confessions / memories

Nina LaCour: Haunted at 17


My new novel, 17 & Gone, is now out in stores (!!!), and to mark the release of this story about a 17-year-old girl haunted by the missing, I’ve asked some authors I know to join me in answering this question… What haunted YOU at 17? Here’s Nina LaCour revealing the paralyzing fear she faced the year she was 17 years old…

Guest post by Nina LaCour


(Nina LaCour at 17. Photo taken in her old bedroom in her parents’ old apartment.)

When I was seventeen, I was haunted by two versions of myself: the one I had been throughout high school and the one I wanted to be. Even though I had lived in the same town all my life and had known most of the kids since kindergarten, I never felt like I fit in. The people in the town belonged to the country club; they drove expensive cars; they lived either in sprawling ranch houses or in multi-story, newly built ones with high ceilings and swimming pools. The adults were tight-knit and gregarious. The kids were athletic and studious.

My parents and I did, and were, none of these things.

My mom and dad had plenty of friends, but they all lived other places. When I was a little kid their car was so old that my mom had to drive on the shoulder of the road when going up the hill that led to the public transit parking lot. We lived in an apartment on the main street. I had a paralyzing fear of team sports, never tried too hard in school, and, though I genuinely liked many of the kids I grew up with, often felt like a slightly different species among them.

I was lucky in many respects growing up, and perhaps the greatest respect was this: every day when I got home from school, I felt like I belonged. In the apartment, we listened to loud music, we danced around the living room, we sang as we cooked dinner. At the table every evening we had good conversations and every night when I went to sleep, I felt safe and I felt loved. We may not have had a nice, big house, but it was the best home.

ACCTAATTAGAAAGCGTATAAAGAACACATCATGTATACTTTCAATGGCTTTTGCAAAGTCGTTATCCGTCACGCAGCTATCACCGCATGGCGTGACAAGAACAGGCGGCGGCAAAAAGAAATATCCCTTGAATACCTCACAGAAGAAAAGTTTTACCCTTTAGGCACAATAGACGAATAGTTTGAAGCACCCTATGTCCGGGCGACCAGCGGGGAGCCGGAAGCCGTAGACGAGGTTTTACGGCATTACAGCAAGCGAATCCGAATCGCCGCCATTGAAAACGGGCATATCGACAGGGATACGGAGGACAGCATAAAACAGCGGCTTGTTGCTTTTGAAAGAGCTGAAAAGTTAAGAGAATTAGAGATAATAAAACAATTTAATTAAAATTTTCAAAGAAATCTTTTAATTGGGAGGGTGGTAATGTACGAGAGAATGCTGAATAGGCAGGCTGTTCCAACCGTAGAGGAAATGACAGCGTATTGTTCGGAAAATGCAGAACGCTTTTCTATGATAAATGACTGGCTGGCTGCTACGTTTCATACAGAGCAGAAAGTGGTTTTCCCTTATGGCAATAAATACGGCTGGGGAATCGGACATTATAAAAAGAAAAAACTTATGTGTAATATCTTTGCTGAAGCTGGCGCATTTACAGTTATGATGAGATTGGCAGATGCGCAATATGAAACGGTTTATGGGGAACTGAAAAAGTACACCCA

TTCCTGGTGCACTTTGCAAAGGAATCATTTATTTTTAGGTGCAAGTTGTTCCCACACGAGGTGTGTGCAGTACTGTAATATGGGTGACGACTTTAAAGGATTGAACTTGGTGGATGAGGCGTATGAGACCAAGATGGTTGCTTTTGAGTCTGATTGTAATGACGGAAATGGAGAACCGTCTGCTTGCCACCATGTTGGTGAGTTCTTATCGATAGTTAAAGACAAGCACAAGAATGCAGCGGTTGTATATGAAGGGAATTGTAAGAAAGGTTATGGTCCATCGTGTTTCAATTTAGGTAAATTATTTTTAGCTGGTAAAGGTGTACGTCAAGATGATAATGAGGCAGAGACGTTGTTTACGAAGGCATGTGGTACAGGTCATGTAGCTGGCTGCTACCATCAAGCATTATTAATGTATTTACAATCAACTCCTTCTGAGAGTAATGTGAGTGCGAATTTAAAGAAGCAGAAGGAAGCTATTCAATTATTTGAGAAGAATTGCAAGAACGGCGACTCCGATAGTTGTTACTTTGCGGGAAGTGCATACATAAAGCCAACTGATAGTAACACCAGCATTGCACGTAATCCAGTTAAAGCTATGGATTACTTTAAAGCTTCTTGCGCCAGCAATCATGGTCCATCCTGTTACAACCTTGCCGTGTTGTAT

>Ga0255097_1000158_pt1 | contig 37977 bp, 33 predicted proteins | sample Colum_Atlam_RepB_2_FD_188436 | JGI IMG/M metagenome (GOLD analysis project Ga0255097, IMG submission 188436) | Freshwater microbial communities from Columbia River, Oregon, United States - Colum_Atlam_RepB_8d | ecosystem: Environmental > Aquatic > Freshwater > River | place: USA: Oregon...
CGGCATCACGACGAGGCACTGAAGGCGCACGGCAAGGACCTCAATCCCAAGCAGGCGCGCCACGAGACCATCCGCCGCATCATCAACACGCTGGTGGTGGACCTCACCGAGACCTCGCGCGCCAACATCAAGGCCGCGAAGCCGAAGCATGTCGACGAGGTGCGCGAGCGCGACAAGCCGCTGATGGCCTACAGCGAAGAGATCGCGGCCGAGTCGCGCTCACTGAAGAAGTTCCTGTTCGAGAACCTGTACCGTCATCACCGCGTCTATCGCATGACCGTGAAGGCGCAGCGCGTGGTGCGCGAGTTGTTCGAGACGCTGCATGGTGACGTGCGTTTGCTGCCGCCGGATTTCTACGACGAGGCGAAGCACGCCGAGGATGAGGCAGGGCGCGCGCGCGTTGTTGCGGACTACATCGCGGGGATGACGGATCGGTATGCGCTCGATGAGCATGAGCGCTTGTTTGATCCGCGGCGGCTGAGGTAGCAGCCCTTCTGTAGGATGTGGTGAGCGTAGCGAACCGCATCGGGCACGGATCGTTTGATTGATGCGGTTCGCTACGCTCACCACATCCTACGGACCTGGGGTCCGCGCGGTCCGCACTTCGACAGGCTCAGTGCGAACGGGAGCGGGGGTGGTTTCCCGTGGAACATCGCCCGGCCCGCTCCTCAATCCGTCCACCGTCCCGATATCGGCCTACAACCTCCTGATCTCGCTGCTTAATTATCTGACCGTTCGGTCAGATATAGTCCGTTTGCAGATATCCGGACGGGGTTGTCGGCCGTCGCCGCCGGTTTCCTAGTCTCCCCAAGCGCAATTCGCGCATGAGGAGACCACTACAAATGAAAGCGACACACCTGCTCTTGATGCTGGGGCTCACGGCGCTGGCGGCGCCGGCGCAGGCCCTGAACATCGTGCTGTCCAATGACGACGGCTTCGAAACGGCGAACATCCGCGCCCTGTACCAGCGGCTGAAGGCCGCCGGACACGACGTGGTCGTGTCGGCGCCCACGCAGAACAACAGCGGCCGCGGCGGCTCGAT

But I was seventeen and high school was over and I craved a bigger space in which to belong. My parents’ apartment just wasn’t enough. My best friend moved away for school, but I was staying in the Bay Area to go to San Francisco State University, a commuter school with dorms for only a tiny percentage of the student body. Throughout the summer months between high school and college, I dreamed of the way I would belong in San Francisco. I had fantasies of sitting in crowded dorm rooms, talking and laughing late into the night with interesting people who were glad to have me as a friend. All of the self-consciousness I felt growing up, all of the out-of-placeness, would simply slip away and there I would be: a part of something.